Mid-Continent Public Library is pleased to announce the arrival of “Mother Nature” at its Woodneath Library Center off Flintlock Road. Created by artist Ariel Bowman as a self-portrait during her studies at the Kansas City Art Institute, “Mother Nature” is an intricate clay sculpture depicting a woman’s head with various species of flora and fauna woven into her long hair. The work of art is a gift from the Kansas City Public Library on behalf of Jonathan and Nancy Lee Kemper.
“We’re tremendously grateful to the Kansas City Public Library and the Kempers for their generous donation of this beautiful sculpture to our Library,” said Kira Green, Woodneath Library Center Branch Manager. “Similar to literature, art is an expression of creativity that both inspires and evokes thought and conversation. As a space where people can come together and have these conversations, the Library is truly the perfect place to exhibit pieces like this, and we are excited to expand our art displays in the future to continue these vital conversations.”
Created as a “hollow build” through a combination of slabs of clay and coils in a honeycomb-like structure, the unique, ceramic sculpture stands at 42" tall and weighs more than 700 pounds. The structure, after taking more than a month to build, was finished with various glazes and stains and then residual salt fired.
The animal and plant life included on the structure are all native to North America and were inspired by Bowman’s upbringing in Dallas, Texas, where she spent a great deal of time in nature with her family, including her father who is a wildlife conservator. The sculpture pays homage to her passion for biodiversity, which nearly resulted in a career in zoology before she decided to pursue art instead.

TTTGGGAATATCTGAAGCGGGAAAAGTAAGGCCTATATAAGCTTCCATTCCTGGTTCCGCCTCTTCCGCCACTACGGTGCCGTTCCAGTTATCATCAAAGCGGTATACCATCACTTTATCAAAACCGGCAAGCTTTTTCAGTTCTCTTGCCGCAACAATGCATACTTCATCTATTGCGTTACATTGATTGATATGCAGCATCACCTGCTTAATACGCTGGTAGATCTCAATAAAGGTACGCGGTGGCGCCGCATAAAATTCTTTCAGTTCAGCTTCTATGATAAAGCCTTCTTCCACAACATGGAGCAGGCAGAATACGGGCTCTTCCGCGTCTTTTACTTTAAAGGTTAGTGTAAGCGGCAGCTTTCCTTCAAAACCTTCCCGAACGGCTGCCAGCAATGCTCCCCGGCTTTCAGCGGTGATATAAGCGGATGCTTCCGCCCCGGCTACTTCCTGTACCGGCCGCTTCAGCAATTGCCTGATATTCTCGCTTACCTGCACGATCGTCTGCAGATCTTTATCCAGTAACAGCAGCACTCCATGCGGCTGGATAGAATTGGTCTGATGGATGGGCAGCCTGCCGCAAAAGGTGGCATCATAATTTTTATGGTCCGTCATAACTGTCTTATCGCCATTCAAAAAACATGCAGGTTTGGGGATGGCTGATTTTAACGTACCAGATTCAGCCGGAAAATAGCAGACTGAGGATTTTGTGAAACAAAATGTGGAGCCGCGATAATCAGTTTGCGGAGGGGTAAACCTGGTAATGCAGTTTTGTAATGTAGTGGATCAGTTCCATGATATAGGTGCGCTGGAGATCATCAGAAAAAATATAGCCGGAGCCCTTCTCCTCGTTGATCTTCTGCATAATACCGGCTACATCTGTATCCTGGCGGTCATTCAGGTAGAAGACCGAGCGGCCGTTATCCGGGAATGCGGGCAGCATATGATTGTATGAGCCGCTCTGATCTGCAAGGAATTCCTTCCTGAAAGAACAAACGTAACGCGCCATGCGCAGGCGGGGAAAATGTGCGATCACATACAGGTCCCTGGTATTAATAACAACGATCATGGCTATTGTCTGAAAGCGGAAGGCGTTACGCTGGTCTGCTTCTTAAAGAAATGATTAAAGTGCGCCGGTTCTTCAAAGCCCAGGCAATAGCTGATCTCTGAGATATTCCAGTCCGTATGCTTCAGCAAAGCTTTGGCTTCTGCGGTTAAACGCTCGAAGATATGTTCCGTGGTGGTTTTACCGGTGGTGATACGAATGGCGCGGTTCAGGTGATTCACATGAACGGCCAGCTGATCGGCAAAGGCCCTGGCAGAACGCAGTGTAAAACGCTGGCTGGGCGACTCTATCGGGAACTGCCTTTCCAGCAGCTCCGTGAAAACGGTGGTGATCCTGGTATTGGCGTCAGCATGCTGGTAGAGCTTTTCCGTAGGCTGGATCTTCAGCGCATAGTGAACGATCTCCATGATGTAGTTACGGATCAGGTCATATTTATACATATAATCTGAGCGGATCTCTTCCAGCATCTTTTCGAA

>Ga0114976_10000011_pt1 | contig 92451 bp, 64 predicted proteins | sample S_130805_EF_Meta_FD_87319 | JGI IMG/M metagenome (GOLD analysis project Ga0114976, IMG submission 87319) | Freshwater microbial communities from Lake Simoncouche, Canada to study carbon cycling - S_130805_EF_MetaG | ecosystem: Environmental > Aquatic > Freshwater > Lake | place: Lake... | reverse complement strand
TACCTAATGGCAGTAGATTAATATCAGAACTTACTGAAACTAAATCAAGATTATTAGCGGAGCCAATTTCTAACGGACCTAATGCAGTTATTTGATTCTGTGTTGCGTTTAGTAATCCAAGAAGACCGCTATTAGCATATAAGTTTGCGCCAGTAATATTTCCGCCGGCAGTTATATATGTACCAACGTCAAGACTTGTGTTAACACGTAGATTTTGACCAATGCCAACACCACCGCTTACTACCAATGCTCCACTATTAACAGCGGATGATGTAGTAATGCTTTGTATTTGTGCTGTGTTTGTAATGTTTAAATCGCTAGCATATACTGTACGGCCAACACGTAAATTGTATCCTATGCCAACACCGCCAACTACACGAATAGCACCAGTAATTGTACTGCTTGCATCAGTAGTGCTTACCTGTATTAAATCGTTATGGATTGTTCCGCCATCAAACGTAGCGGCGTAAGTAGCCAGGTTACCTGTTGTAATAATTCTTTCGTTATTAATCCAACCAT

“In this monumental self-portrait, I was striving to personify the idea of a ‘mother nature.’ The animals and plants among the figure’s hair are wild and flowing, representing the state of untamed nature,” said Bowman.
“Mother Nature” will remain on display at Woodneath Library Center indefinitely and will provide inspiration for some activities during the Library’s annual Access Art events in April during which the public can take free art courses led by instructors from The Nelson-Atkins Museum of Art and the Kansas City Art Institute. In addition to its ties to the art community, Bowman is proud to have her work displayed at the Library because of her lifelong love of reading.
“I love that I have a piece in the Library there. That’s really great,” she said. “There are a lot of books from my childhood that really influenced my work.”
And after all, Bowman noted, “Art, in general, is just another way to tell a story.”
For more information about the artist, or to see more of her work, visit her website at arielbowman.wordpress.com. “Mother Nature” can be viewed anytime during regular branch operating hours.
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